Thursday, March 9, 2017

Coyotes At Union Bay

Here is a recent post from the Union Bay Watch Blog published by Larry Hubbell, long-time photographer and birder. 

Here also is an in-depth article about Larry and his work

Coyote Karma
Last Sunday morning was gray, damp and quiet. I suspect most Union Bay residents were just sipping their first cup of coffee when a crow dived out of a tree in front of us. 

Ginger, my daughter's dog, and I were just returning from an early morning photo shoot...

... with a red-breasted sapsucker who seemed to have a flair for fashion. 

At first, I thought the crow was headed our way, then I realized its trajectory was slightly to our right. Normally, crows simply glide to the ground when they see something of interest. Often half-circling their target for a final inspection, before committing to landing. On the other hand, a steep dive often indicates the presence of a predator (in need of harassment) or an agile food source, attempting to escape. Uncharacteristically quiet, the crow pulled up and strained hard as it climbed up and away to our right. When I glanced back at the crow's intended target, I finally saw the coyote.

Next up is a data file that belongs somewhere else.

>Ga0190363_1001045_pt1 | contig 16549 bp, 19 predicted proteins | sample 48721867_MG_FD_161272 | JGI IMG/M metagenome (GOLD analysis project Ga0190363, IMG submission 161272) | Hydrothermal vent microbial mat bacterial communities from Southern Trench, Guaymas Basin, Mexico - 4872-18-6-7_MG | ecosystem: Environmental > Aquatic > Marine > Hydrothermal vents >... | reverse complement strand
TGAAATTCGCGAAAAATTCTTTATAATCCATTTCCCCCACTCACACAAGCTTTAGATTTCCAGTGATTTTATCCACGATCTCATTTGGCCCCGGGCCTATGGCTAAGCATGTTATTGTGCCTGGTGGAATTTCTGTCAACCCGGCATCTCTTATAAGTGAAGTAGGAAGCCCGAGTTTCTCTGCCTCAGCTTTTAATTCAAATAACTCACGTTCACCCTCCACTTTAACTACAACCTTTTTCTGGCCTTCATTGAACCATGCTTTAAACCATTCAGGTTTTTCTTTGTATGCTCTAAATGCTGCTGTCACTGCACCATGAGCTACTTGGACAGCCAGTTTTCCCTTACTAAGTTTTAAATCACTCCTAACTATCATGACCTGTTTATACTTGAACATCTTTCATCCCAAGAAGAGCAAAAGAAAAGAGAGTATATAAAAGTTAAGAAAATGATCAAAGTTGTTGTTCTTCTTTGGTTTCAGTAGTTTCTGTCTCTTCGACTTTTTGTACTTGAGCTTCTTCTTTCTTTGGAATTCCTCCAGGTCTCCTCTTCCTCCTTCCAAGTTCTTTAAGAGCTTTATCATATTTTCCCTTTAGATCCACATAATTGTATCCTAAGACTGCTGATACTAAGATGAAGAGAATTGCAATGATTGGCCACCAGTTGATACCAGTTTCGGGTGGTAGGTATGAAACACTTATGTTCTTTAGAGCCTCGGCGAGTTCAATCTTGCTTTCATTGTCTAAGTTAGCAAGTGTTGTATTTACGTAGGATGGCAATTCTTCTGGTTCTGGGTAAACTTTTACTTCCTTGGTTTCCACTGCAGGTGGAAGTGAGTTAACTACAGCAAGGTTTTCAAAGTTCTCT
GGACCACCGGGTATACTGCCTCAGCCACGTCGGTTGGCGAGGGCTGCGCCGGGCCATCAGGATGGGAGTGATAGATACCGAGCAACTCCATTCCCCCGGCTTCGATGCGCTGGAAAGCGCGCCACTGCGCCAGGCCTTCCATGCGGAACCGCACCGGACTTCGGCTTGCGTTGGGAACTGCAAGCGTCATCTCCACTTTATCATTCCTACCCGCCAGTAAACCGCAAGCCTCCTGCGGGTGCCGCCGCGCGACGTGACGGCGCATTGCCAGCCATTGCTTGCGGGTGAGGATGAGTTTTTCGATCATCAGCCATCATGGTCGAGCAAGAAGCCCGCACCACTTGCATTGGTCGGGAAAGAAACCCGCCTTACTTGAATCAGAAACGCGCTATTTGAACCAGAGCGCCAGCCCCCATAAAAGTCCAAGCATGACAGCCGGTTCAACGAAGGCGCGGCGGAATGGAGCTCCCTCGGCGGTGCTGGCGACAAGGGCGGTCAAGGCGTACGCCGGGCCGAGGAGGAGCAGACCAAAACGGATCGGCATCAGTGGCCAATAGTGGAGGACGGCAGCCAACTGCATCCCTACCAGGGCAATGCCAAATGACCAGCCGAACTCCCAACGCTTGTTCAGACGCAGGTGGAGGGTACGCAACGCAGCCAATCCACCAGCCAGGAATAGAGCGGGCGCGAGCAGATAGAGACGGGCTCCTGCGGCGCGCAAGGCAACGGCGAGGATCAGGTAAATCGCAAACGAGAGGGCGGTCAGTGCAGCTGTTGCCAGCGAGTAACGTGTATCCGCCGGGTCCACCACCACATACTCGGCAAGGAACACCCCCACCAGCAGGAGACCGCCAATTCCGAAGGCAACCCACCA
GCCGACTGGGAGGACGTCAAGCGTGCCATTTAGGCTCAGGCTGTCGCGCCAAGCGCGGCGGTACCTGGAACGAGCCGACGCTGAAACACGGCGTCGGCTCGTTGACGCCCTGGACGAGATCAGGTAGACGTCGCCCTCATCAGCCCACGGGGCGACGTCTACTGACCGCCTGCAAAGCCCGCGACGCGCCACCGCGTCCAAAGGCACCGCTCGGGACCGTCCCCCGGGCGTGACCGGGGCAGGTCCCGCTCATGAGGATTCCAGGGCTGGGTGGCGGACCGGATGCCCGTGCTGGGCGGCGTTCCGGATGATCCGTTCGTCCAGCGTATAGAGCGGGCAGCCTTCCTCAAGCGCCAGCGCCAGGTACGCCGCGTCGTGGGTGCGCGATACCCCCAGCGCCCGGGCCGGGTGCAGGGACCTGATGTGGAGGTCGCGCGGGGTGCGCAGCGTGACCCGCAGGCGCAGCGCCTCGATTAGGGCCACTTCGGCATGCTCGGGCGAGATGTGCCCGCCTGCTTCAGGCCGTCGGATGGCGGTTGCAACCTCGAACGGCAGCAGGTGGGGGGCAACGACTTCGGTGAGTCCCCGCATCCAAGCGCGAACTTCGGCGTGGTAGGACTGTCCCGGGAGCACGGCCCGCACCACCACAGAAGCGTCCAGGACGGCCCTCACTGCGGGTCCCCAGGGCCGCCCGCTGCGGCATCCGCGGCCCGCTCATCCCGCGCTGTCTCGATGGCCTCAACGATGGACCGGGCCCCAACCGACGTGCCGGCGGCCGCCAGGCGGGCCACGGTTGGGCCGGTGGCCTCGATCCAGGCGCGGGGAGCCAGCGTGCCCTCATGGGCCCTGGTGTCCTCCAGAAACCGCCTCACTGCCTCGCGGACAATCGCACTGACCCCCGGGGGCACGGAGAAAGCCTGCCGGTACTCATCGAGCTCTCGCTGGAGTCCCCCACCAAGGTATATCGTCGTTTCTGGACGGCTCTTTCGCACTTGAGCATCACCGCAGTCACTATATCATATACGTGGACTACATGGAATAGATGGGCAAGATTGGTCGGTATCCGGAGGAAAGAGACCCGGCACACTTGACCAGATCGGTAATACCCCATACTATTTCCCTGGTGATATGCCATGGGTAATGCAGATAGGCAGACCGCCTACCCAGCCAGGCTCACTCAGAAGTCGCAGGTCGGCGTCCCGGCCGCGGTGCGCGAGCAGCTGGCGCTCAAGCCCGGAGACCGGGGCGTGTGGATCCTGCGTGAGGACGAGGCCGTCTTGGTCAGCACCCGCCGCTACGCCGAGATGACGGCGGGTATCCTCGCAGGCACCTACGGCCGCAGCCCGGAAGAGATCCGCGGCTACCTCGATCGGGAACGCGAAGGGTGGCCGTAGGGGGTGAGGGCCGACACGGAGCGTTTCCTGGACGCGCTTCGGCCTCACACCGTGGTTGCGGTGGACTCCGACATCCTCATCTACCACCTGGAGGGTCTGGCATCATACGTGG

I suspect the coyote saw us at about the same time. There was a bit of brush between us and the wind must have been blowing in the coyote's direction, because Ginger was completely oblivious. The coyote turned and padded back and forth, as if it was trying to decide which way to escape. 

Finally, it turned tail and trotted up a small embankment and 'hid' behind some low hanging branches of western red cedar and douglas fir. The coyote did not seem especially large. I wondered if it might be fairly young.

Up until last year, I had never seen a coyote around Union Bay. My family, friends and acquaintances had all seen them - but not me. I saw my first one in late Spring in the Union Bay Natural Area. Sadly, I was on my way to a meeting and I wasn't carrying a camera. During the Christmas Bird Count this winter, my fellow bird counters and I saw another beautiful specimen. This time I had my scope and binoculars so I got a good look - but once again - I was not carrying a camera. This third sighting was the charm. Coyote karma finally smiled on me. I had my camera.